Difference between manslaughter and murder.
Manslaughter is a legal term for the killing of a human being, in a manner considered by law as less culpable than murder. The distinction between murder and manslaughter is said to have first been made by the Ancient Athenian lawmaker Dracon in the 7th century BC.
The law generally differentiates between levels of criminal culpability based on the mens rea, or state of mind. This is particularly true within the law of homicide, where murder requires either the intent to kill – a state of mind called malice, or malice aforethought – or the knowledge that one's actions are likely to result in death; manslaughter, on the other hand, requires a lack of any prior intention to kill or create a deadly situation.
Manslaughter is usually broken down into two distinct categories: voluntary manslaughter and involuntary manslaughter.
As to the first, if they thought it likely that deceased or any other person had taken out the Duke of Denver's revolver that night for any purpose, and that, in looking at, cleaning, shooting with, or otherwise handling the weapon, it had gone off and killed deceased accidentally, then they would return a verdict of death by misadventure accordingly. In that case, how did they explain the conduct of the person, whoever it was, who had dragged the body to the door?
The Coroner then passed on to speak of the law concerning manslaughter. He reminded them that no mere words, however insulting or threatening, can be an efficient excuse for killing anybody, and that the conflict must be sudden and unpremeditated. Did they think, for example, that the Duke had gone out, wishing to induce his guest to return and sleep in the house, and that deceased had retorted upon him with blows or menaces of assault?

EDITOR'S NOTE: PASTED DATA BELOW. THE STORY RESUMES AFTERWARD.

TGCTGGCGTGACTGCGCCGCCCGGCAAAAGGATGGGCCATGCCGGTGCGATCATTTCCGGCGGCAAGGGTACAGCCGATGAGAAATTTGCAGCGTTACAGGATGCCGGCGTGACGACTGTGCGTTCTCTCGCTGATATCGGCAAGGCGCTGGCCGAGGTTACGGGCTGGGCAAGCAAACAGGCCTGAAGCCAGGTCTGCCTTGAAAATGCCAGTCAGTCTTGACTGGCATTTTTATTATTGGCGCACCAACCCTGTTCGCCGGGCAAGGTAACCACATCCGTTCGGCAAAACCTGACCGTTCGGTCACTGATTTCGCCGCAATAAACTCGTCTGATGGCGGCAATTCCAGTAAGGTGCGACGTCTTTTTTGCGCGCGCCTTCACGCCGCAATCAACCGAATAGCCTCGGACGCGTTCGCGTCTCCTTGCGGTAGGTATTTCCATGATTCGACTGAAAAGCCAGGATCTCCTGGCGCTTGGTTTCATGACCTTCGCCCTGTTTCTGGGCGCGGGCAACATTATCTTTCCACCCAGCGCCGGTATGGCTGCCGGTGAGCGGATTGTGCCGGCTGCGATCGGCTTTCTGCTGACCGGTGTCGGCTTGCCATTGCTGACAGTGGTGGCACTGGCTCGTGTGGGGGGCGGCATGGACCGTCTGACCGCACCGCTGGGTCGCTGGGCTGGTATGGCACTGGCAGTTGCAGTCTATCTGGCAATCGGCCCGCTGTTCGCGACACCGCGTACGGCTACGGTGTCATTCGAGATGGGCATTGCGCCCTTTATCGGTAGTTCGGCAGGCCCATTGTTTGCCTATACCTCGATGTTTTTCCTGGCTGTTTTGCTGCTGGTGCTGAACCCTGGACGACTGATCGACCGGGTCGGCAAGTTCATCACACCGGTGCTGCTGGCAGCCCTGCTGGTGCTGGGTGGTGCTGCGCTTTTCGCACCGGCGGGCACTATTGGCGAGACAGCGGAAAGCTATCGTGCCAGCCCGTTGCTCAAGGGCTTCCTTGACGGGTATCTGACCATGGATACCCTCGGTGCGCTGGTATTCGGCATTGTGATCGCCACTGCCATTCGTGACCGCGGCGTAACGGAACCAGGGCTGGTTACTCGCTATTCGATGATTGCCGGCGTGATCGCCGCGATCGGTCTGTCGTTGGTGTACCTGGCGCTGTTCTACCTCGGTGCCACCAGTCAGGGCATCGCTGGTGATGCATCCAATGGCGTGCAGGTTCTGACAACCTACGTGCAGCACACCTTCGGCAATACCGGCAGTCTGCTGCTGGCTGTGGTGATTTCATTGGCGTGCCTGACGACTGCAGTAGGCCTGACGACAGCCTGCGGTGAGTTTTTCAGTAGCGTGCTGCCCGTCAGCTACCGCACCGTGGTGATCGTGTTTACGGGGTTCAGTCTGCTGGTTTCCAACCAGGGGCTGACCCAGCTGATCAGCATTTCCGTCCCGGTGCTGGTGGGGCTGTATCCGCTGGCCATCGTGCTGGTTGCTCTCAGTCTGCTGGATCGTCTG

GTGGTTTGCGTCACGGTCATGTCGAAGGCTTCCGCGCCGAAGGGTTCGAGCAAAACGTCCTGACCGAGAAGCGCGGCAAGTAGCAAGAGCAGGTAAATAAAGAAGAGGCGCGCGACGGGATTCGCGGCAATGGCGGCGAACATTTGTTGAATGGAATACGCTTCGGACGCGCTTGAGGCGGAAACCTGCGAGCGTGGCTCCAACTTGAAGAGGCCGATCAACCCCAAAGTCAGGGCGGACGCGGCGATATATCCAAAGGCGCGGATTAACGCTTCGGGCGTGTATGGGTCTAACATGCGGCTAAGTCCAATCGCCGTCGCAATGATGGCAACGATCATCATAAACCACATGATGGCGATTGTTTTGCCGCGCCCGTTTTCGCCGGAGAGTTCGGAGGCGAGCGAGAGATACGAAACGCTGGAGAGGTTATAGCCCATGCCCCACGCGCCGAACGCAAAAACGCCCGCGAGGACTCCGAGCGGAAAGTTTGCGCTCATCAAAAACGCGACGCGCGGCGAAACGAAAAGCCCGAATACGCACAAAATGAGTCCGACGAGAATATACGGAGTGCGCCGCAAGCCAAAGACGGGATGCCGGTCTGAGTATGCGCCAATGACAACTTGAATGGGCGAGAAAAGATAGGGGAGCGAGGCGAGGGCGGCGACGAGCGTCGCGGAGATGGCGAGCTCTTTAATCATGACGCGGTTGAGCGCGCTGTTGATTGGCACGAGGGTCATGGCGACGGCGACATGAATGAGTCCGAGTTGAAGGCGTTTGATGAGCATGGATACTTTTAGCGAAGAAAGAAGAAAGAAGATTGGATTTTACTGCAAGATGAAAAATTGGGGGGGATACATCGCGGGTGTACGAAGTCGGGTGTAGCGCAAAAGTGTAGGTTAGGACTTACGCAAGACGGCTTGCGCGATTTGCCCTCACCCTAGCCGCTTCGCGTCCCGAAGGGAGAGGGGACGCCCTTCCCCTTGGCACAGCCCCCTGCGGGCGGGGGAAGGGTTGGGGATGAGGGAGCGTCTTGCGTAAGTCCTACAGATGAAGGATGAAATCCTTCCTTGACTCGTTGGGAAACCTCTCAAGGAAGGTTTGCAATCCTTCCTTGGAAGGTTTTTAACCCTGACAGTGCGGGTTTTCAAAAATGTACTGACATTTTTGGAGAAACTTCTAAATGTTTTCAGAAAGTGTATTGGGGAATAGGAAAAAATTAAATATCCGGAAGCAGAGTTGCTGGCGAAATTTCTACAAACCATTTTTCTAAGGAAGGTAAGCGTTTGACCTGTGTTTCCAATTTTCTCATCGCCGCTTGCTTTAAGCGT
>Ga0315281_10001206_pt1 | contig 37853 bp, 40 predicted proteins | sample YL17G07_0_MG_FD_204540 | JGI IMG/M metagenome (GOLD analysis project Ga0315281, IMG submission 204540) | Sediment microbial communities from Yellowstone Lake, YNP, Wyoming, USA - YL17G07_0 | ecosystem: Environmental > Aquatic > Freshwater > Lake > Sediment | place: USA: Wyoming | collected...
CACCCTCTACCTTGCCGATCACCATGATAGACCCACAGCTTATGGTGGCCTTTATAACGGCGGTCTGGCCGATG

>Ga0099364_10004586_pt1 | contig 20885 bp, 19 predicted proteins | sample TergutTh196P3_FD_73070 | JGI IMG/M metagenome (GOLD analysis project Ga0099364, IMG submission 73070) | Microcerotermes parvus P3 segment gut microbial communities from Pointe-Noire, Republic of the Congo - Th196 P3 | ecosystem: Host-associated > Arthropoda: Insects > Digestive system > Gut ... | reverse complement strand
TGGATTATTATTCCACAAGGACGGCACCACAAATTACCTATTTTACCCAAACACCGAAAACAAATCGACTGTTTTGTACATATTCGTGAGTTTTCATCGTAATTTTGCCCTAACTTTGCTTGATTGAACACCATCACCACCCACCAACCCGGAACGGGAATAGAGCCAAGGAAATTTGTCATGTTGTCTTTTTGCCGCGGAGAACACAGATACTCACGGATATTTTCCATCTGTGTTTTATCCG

If so, and the Duke, having a weapon in his hand, had shot deceased in self-defense, that was only manslaughter. But, in that case, they must ask themselves how the Duke came to go out to deceased with a lethal weapon in his hand? And this suggestion was in direct conflict with the Duke's own evidence.
Lastly, they must consider whether there was sufficient evidence of malice to justify a verdict of murder. They must consider whether any person had a motive, means, and opportunity for killing deceased; and whether they could reasonably account for that person's conduct on any other hypothesis. And, if they thought there was such a person, and that his conduct was in any way suspicious or secretive, or that he had willfully suppressed evidence which might have had a bearing on the case, or (here the Coroner spoke with great emphasis, staring over the Duke's head) fabricated other evidence with intent to mislead—then all these circumstances might be sufficient to amount to a violent presumption of guilt against some party, in which case they were in duty bound to bring in a verdict of willful murder against that party.
And, in considering this aspect of the question, the Coroner added, they would have to decide in their own minds whether the person who had dragged deceased towards the conservatory door had done so with the object of obtaining assistance or of thrusting the body down the garden well, which, as they had heard from Inspector Craikes, was situated close by the spot where the body had been found. If the jury were satisfied that deceased had been murdered, but were not prepared to accuse any particular person on the evidence, they might bring in a verdict of murder against an unknown person, or persons; but, if they felt justified in laying the killing at any person's door, then they must allow no respect of persons to prevent them from doing their duty.
Guided by these extremely plain hints, the jury, without very long consultation, returned a verdict of willful murder against Gerald, Duke of Denver.